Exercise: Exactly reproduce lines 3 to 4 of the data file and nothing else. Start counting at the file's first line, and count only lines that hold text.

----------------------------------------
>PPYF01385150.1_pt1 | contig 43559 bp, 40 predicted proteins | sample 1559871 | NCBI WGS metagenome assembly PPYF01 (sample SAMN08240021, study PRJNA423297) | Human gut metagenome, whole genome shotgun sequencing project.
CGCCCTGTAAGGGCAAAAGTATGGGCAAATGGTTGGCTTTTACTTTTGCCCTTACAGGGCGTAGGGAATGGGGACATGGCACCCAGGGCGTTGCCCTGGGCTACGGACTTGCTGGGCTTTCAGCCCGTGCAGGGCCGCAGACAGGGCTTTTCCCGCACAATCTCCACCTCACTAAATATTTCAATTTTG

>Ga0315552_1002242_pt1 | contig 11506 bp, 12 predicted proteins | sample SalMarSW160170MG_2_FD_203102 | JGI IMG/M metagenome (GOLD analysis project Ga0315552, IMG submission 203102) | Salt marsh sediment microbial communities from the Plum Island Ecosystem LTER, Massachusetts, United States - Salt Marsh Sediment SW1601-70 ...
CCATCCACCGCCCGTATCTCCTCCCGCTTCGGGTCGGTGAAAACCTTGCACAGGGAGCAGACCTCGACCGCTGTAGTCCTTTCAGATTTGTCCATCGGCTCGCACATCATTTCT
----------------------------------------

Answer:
>Ga0315552_1002242_pt1 | contig 11506 bp, 12 predicted proteins | sample SalMarSW160170MG_2_FD_203102 | JGI IMG/M metagenome (GOLD analysis project Ga0315552, IMG submission 203102) | Salt marsh sediment microbial communities from the Plum Island Ecosystem LTER, Massachusetts, United States - Salt Marsh Sediment SW1601-70 ...
CCATCCACCGCCCGTATCTCCTCCCGCTTCGGGTCGGTGAAAACCTTGCACAGGGAGCAGACCTCGACCGCTGTAGTCCTTTCAGATTTGTCCATCGGCTCGCACATCATTTCT